Marmitako at Ganbara
The best part of enjoying pintxo is that you get to enjoy a small plate, glass or wine or cider, and the atmosphere at one place at each place, then you move on to the next. Not only does it give you the opportunity to try a wide variety of delicious morsels, it allows you to keep moving and see much more of the city in one evening.


The narrow streets in the old part of Donostia (or San Sebastián)
After a night of pintxos bar hopping, we walked around the narrow streets of the old city for a while. This area of Spain is politically complicated. The Basque people are very proud of their culture, traditions, and language. And there is a faction that would like to be independent from the rest of Spain. There are reminders of this throughout the whole region - Basque flags, political banners and murals, beautiful arts, and (of course) the local food. And at the end of the night, you can stroll along the beach promenade, where the sea and land come together to create this beautiful place.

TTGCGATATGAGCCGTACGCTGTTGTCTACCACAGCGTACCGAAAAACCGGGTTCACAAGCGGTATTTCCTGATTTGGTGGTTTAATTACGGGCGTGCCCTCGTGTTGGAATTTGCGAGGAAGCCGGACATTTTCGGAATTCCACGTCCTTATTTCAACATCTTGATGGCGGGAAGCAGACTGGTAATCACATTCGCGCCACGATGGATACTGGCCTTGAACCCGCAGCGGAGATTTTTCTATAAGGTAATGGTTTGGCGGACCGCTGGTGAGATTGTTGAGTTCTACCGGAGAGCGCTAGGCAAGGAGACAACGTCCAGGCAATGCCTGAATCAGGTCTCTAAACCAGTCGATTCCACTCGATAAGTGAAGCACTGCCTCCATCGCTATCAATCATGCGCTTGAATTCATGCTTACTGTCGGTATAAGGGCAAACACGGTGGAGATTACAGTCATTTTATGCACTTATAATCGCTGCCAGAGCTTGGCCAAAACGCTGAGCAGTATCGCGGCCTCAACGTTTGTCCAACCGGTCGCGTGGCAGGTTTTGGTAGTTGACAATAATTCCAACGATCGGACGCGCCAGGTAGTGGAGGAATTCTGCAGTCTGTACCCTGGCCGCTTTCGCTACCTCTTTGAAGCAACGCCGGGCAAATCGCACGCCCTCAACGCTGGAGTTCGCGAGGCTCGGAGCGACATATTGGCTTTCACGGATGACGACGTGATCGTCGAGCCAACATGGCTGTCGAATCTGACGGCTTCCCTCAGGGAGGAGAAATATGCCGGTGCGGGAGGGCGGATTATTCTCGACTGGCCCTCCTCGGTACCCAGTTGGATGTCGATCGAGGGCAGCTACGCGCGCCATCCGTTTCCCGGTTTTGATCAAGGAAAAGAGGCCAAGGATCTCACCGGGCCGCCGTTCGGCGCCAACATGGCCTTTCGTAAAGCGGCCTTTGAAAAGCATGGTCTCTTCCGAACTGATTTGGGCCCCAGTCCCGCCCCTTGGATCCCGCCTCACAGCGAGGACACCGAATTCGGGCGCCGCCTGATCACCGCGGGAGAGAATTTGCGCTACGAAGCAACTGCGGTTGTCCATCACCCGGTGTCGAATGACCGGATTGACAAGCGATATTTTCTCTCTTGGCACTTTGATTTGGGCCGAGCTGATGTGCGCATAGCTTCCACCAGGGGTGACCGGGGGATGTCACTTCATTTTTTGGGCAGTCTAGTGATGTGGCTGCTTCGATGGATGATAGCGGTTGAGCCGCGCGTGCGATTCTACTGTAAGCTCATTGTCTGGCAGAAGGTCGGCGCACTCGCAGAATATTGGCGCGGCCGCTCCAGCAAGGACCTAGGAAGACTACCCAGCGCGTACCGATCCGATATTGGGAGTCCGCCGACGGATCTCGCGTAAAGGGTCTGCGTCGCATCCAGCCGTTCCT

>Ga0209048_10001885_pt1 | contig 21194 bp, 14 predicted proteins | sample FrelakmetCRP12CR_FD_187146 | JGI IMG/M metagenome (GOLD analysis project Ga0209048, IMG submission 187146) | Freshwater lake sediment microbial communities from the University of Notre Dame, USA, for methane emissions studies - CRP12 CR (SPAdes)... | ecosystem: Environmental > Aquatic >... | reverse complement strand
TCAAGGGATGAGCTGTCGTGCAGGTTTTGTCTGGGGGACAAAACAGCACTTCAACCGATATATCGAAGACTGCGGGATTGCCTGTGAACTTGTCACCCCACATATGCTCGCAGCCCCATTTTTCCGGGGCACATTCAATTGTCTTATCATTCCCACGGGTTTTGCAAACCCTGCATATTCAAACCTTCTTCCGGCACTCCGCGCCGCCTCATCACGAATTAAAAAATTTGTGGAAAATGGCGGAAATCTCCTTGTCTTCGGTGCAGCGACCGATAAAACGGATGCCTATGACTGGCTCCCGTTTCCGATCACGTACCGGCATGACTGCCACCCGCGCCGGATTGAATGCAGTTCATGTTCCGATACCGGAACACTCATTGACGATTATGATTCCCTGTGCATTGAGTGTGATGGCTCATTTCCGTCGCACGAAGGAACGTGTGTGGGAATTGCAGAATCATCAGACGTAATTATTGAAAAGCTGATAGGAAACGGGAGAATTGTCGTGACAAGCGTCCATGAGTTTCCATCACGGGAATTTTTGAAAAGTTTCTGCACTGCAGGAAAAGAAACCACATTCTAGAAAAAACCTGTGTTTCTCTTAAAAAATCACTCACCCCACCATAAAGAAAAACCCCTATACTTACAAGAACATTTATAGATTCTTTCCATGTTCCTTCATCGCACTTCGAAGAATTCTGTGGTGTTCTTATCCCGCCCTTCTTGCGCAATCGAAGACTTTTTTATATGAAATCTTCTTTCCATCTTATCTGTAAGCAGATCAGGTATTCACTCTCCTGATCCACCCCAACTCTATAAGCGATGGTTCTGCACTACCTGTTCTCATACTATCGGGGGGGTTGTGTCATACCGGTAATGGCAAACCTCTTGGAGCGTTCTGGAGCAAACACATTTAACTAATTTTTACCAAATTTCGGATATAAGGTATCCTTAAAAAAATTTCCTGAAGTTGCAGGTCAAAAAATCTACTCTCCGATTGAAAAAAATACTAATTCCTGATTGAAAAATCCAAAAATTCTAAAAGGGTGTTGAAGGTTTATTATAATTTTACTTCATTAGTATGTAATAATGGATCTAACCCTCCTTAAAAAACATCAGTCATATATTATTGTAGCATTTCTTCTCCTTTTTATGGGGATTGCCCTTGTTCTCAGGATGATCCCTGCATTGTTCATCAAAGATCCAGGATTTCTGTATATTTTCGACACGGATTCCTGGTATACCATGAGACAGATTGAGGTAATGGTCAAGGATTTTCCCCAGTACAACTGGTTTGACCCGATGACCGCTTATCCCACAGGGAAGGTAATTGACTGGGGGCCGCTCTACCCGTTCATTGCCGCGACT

January 4, 2013

Of Wine and Villages

Temprenillo grapes at Bodegas Miguel Merino.

After our first night Hotel Villa de Ábalos and our fantastic breakfast there, we headed out to visit a couple of the local bodegas (wineries) and explore the nearby villages. We drove to the town of Briones where we had an appointment to visit Bodegas Miguel Merino. This is a small, family run bodega that Jonathan had read about on the Internet. (Wine tasting in Spain is different than in the United States and you have to make appointments to visit the bodegas.)